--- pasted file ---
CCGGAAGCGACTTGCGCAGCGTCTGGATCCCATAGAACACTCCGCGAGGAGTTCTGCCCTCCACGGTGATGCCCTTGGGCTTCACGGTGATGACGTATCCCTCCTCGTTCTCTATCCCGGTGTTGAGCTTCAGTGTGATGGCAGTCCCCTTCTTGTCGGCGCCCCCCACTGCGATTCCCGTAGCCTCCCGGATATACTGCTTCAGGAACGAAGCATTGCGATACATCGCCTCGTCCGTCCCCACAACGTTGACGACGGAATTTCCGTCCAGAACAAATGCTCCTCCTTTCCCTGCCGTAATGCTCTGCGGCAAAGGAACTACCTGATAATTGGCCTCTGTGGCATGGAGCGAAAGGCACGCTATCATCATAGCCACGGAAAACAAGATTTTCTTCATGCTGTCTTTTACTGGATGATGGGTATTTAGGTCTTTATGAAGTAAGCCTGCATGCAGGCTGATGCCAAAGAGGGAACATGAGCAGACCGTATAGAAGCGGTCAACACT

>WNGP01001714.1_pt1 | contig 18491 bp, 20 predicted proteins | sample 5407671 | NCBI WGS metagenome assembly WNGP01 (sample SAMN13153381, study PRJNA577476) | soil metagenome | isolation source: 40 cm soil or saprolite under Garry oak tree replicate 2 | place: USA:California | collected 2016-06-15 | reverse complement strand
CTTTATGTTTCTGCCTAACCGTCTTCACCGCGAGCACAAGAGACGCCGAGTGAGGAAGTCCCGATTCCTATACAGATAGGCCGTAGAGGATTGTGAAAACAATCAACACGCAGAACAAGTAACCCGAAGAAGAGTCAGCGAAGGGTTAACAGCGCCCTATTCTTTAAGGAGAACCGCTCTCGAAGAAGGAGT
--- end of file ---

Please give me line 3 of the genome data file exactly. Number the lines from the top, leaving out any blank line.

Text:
CTTTATGTTTCTGCCTAACCGTCTTCACCGCGAGCACAAGAGACGCCGAGTGAGGAAGTCCCGATTCCTATACAGATAGGCCGTAGAGGATTGTGAAAACAATCAACACGCAGAACAAGTAACCCGAAGAAGAGTCAGCGAAGGGTTAACAGCGCCCTATTCTTTAAGGAGAACCGCTCTCGAAGAAGGAGT